GinCity London is one of two GinCity branded gins from their collection.  The one I tried is red and is etched with a detailed map of London. The other one is yellow and is etched with a beautiful street map of Valencia.  GinCity gins have been made by the team at Bodegas Vegamar, who have made their reputation from wine, but have recently turned their attention to gin. Their GinCity brand currently features the two gins we have mentioned.  Each of them have been meticulously produced and each has a completely different character. 

The Valencia version is the sweeter of the two and is made from a Muscat base that has been infused with the sweet aromas of orange blossom. Mediterranean flavours are then added, including chamomile, thyme and marcona almonds to give it a real warmth and softness.  Or at least that’s what it says on the website.  We haven’t tried it yet, but we will.

GinCity London – it’s all in the detail!

On the other hand, we’ve dived straight into the London version and we were deliciously (and pleasantly) surprised. This is no average gin in a novelty bottle. This is actually a delicious gin in a beautiful bottle. So, let’s take a look beyond the flashing lights and find out what it’s all about. 

This is a modern London Dry gin. It’s elegant and contemporary, with a beautifully blended selection of botanicals that include ginger, cardamom, cilantro, angelica, orange and lemon peel and mint. There’s also plenty of juniper, which helps retain its London Dry characteristics. This is a good thing. The result is a delightful gin, that despite being named after London, is actually packed full of Mediterranean flavour, as befits its birthplace, sunny Valencia.  But it’s not just that Spanish sunshine that makes this gin special. 

Five macerations…

These guys do it properly.  They divide the base spirit into three separate tanks, each of which macerates a different selection of botanicals.  In the first batch, they mix up juniper, cardamom, cilantro and angelica root.  In the second tank, they macerate a mixture of ginger and peppermint. And in the third tank, they macerate the citrus fruits including the lemon and orange peel.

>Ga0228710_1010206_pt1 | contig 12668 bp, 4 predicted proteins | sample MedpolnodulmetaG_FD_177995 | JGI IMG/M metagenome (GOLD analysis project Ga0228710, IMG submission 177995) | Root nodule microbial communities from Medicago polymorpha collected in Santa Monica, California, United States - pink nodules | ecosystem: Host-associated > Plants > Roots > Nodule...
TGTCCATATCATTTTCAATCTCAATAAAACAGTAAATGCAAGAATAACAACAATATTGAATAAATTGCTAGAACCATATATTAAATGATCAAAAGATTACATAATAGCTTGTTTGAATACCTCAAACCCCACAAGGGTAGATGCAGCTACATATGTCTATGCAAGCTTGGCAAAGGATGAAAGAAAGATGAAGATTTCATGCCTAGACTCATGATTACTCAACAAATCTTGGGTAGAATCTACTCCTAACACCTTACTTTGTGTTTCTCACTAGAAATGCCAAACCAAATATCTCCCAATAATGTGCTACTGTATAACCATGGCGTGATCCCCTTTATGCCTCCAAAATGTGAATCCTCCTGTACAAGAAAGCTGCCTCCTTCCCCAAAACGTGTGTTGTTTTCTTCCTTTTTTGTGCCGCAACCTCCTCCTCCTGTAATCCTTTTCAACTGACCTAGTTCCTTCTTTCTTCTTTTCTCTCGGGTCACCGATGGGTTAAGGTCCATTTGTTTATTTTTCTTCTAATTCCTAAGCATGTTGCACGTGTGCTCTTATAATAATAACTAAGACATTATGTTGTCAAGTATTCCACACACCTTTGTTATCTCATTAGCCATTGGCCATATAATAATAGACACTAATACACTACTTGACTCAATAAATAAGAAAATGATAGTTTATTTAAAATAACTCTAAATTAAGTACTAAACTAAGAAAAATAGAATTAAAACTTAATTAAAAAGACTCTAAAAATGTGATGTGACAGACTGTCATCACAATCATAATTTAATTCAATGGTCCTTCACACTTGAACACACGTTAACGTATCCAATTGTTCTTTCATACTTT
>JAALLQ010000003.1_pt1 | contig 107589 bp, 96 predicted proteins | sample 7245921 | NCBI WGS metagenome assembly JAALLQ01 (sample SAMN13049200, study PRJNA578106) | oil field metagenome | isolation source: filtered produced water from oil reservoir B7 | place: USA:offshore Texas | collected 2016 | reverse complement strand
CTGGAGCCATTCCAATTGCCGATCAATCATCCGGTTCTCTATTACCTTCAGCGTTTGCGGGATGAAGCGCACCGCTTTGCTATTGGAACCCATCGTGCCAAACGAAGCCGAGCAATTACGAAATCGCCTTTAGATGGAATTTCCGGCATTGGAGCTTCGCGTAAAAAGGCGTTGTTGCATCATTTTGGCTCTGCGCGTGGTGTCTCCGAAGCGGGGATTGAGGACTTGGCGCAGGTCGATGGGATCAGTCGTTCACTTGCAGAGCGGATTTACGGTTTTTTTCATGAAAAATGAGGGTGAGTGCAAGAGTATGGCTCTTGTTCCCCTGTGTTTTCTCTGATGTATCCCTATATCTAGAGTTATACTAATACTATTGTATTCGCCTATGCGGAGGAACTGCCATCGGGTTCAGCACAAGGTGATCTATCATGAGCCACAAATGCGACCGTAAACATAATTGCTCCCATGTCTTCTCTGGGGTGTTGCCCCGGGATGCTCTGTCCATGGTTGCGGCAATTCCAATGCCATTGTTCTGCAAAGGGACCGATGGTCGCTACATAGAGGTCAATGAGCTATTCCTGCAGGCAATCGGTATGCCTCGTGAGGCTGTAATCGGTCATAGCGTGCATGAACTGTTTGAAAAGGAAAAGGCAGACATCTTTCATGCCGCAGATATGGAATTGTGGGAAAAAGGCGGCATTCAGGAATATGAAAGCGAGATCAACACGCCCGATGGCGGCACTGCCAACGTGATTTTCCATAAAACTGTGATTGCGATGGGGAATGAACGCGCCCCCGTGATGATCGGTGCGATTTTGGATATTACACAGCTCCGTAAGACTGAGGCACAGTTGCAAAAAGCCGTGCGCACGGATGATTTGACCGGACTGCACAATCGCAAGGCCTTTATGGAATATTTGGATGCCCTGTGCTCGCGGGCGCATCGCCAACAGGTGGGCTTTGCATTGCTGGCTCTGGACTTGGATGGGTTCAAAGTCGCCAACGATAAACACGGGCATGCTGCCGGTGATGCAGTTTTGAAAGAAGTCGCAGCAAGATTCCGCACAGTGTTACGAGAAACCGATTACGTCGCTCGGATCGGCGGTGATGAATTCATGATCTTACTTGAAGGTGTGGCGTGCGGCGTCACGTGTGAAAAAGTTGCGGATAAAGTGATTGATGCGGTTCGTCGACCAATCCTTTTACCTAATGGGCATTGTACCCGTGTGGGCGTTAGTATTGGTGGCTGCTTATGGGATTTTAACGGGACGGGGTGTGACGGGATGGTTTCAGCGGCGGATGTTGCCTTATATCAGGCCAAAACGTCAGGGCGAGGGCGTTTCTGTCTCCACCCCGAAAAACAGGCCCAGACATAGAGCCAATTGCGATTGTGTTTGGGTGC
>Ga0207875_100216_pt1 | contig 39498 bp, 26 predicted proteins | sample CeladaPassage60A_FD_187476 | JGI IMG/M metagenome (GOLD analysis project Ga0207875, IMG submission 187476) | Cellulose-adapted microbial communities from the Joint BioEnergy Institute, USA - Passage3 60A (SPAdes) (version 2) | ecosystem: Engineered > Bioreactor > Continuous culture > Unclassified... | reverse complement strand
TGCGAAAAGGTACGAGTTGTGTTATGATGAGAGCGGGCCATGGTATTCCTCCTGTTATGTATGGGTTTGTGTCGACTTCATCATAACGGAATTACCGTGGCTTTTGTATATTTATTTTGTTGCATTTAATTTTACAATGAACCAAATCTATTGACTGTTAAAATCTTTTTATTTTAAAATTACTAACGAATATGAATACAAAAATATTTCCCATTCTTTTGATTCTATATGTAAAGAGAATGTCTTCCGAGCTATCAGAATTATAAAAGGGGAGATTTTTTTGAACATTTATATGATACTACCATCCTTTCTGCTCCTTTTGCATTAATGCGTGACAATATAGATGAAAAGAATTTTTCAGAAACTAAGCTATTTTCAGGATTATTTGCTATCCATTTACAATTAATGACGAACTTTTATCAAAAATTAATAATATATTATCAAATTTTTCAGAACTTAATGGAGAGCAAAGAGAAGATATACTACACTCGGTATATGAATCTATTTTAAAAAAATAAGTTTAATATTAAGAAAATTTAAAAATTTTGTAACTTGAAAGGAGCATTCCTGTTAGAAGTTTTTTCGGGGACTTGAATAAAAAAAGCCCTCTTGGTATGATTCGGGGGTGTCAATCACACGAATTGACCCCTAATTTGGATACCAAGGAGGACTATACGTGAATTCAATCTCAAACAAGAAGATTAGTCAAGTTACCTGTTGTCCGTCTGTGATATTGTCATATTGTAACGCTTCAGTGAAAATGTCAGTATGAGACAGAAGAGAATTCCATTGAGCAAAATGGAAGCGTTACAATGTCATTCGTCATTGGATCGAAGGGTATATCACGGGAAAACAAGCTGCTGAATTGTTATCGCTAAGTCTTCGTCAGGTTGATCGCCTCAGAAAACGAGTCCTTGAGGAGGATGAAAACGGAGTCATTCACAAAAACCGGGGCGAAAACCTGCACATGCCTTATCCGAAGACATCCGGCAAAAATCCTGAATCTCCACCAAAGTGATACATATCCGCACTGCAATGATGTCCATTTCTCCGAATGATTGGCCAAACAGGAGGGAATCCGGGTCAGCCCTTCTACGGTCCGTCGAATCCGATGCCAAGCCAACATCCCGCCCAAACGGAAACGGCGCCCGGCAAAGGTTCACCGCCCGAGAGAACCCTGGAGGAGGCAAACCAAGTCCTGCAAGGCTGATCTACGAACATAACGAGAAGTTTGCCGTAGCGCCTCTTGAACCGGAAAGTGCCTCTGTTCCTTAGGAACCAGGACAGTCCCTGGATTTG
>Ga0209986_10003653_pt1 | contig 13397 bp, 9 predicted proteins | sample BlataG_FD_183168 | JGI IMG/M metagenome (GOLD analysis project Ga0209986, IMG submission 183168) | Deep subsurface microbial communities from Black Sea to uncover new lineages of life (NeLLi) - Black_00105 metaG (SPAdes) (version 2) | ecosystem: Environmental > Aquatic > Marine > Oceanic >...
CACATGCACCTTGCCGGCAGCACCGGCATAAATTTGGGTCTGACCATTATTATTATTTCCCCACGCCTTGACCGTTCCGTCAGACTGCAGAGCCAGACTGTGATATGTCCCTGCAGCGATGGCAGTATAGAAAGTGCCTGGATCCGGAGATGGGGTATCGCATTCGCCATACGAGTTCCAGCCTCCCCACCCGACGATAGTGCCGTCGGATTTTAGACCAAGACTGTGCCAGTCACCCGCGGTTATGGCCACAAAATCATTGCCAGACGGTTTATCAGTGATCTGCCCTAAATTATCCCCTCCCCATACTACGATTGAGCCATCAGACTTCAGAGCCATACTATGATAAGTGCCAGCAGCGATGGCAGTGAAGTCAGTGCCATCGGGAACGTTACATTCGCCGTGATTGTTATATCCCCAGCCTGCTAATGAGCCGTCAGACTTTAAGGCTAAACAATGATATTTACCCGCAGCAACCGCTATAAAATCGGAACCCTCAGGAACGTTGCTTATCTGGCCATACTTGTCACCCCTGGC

After 24 hours, each tank is redistilled with its own botanicals and with each distillation, the “heads and tails” of the gin mixture are discarded, leaving only the best of the gin in three new, high quality distillates.  Then, in a final flourish, all three mixtures are distilled for a fifth and final time, resulting in a fresh, powerful and flavour-packed gin that is easy to drink and deceptively intricate.

The verdict: oranges and lemons (and a hint of Yuzu)

Well, I was pleasantly surprised. I absolutely loved this gin. It is a complex mixture but its five distillations ensure a smooth, rounded and sophisticated drink that will suit most tastes. On the nose, there are the distinct floral notes of orange blossom. The lemon and orange peel lends it a citrus aroma that is a lovely signpost to the treat that awaits you. You can certainly smell the juniper bitterness, which is softened with hints of verbena and almond. These delicate notes linger on long after you’ve put the glass down.

And then when you taste it, you’ll probably pick up the silky smoothness of the blend that releases big, fruity citrus notes and a rich flavour that is rounded off by the sweet warmth of the Marcasa almonds. Long after I took my last sip, I was tasting the citrus notes, which almost tasted like Yuzu. The result is a gin to remember.

GinCity London: the perfect pour

This worked well as a Spanish style Gin and Tonic. I served a double shot in a copa glass filled with large, round ice cubes. Ice in first, then a gentle stir. Pour in your preferred amount of gin. Then cut a wedge of lime, squeeze the juice into the glass, wipe the rim with the wedge and drop it in. Top up with a freshly opened bottle of Franklin and Sons Premium Indian tonic water, sit back and enjoy. This is a gin to sip and respect.